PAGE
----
The role of current mood and stop rules on physical task performance: an experimental investigation in patients with work-related upper extremity pain.
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Patients with work-related upper extremity pain (WRUED) experience disability in daily life activities. The factors that influence levels of disability are still unclear. Both excessive avoidance and persistence have been suggested, but the affective and motivational processes that underlie these behaviours have not been scrutinized. This study was aimed at examining the role of current mood and stop rules on physical task performance, controlling for gender, pain severity, pain catastrophizing, and pain-related fear. An additional focus was the role of the interaction between current mood and stop rules as predicted by the novel Mood-as-Input (MAI) model. Following MAI, it is the informational value of current mood within a goal context (stop rule), rather than mood per se that predicts behaviour. A 2 (mood) x 2 (stop rule) x 2 (physical task order) factorial design was used in which 62 WRUED patients performed an upper and lower extremity physical task. A stress interview was used to induce positive and negative mood. Patients received either an "as-much-as-can (AMAC)" stop rule instruction, or a "feel-like-discontinuing (FLDC)" stop rule instruction. Results showed that physical task performance was predicted by pain-related fear, current mood, stop rule. However, the predicted mood x stop rule interaction was not found, and there was no influence of gender, pain severity, and pain catastrophizing on task performance. The findings suggest that not only pain-related fear, but current mood and goal context factors independently affect physical performance in patients with WRUED.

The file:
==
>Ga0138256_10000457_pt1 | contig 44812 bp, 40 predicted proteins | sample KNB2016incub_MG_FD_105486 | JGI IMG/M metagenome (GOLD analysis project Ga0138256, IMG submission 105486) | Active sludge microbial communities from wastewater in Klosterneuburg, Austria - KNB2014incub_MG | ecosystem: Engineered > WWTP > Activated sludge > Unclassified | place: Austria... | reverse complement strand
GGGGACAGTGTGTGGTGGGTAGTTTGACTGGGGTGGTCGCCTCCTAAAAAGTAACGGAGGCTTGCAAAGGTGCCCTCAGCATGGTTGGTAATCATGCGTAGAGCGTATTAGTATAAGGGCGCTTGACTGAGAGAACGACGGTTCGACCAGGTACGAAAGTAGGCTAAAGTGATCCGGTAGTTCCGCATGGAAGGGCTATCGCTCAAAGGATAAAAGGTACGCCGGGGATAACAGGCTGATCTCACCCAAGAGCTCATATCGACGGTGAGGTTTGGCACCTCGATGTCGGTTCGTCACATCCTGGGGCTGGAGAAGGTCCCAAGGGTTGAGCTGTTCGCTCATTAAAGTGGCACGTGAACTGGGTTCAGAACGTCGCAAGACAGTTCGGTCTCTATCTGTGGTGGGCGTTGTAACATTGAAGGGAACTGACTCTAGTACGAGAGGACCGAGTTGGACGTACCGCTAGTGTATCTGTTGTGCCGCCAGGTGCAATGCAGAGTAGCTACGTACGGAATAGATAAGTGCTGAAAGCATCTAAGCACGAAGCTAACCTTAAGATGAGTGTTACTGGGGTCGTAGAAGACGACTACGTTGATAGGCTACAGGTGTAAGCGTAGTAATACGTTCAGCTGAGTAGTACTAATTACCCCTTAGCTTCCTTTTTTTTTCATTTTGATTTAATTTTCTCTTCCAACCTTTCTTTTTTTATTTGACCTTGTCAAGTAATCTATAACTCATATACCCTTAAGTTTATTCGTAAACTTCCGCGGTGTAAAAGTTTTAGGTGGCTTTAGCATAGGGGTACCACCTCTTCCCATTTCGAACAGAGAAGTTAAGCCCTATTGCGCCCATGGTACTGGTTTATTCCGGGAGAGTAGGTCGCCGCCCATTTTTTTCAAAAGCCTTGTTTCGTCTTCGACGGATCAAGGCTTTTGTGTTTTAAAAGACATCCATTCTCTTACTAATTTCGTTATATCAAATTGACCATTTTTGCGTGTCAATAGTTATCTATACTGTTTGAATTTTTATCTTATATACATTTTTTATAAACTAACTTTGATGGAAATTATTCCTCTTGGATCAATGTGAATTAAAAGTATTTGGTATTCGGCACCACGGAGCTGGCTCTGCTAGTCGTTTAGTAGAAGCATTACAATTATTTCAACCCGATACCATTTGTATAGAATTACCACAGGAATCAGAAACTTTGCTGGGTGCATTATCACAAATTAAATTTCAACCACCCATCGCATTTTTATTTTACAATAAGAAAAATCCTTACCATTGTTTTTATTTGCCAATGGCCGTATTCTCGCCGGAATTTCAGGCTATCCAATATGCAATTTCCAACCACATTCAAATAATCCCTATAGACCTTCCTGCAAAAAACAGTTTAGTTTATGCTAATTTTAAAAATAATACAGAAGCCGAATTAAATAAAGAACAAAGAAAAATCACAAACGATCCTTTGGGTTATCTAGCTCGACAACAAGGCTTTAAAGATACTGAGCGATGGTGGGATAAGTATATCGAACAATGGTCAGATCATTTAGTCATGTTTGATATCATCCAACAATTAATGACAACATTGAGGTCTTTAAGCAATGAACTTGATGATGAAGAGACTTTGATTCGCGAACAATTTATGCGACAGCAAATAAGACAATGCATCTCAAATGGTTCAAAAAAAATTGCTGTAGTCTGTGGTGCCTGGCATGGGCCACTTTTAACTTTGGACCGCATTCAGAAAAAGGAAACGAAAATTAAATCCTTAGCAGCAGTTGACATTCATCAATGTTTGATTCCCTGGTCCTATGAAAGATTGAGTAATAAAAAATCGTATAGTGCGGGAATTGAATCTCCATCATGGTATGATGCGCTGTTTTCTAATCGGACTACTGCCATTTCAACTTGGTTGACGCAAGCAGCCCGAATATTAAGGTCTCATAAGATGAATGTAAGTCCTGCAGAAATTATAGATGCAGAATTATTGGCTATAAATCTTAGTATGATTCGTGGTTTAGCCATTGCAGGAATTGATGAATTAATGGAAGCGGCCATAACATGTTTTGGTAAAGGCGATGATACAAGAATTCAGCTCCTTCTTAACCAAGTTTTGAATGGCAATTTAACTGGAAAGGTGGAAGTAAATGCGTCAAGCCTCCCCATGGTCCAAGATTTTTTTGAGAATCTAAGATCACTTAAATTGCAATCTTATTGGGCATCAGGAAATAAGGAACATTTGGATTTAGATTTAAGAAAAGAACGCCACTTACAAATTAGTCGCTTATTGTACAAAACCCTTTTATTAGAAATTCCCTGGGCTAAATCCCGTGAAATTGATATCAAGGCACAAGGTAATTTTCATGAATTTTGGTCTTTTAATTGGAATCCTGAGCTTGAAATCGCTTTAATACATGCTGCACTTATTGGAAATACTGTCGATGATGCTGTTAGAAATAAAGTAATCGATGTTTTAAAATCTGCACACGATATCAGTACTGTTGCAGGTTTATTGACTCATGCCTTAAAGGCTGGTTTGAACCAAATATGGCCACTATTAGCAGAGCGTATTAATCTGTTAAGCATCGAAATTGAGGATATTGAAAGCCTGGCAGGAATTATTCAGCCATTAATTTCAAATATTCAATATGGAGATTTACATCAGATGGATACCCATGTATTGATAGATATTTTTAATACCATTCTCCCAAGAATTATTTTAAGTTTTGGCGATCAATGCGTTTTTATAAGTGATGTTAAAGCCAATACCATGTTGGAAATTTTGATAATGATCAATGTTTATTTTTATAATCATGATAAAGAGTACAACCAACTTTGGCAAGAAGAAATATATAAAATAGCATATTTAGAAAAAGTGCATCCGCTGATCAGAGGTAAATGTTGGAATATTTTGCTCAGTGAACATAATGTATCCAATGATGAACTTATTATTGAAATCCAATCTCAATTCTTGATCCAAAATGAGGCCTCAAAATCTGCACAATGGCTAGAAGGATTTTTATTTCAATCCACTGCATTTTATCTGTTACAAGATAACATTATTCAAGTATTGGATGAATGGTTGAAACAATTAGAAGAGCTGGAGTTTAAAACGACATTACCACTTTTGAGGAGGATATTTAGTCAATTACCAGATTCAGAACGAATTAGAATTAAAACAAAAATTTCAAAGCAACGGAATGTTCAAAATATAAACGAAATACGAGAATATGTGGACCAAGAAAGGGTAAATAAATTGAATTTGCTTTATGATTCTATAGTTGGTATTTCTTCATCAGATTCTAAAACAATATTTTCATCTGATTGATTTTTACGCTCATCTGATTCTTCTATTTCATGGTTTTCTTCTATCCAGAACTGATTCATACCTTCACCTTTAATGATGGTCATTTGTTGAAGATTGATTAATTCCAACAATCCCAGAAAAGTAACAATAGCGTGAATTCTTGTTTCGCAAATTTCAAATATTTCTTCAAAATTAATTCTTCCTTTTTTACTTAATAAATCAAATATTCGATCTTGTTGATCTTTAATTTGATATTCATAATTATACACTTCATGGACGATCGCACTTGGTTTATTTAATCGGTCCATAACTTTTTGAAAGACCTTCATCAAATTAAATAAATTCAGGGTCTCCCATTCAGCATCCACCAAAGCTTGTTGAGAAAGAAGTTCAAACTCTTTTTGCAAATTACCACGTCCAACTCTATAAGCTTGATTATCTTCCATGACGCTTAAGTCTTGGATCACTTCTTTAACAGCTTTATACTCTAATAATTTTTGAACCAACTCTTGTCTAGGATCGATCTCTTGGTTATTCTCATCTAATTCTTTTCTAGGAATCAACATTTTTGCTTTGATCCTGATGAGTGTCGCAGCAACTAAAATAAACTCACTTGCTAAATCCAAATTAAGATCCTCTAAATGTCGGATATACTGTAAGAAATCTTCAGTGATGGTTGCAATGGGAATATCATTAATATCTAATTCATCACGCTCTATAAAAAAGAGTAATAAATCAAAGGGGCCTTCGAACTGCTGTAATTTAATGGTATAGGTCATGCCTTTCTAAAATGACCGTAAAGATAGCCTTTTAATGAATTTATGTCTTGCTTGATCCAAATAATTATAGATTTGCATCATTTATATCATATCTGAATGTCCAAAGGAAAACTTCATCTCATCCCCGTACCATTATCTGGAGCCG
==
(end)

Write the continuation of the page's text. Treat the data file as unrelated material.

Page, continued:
- Pain-related fear, Mood, Goals, Stop rules, Mood-as-Input, Physical task performance, Work-related upper extremity pain, LOW-BACK-PAIN, EXPOSURE IN-VIVO, CHRONIC MUSCULOSKELETAL PAIN, CONFIRMATORY FACTOR-ANALYSIS, INVARIANT 2-FACTOR MODEL, CATASTROPHIZING SCALE, FEAR-AVOIDANCE, MOTIVATIONAL IMPLICATIONS, OUTCOME MEASURE, TAMPA SCALE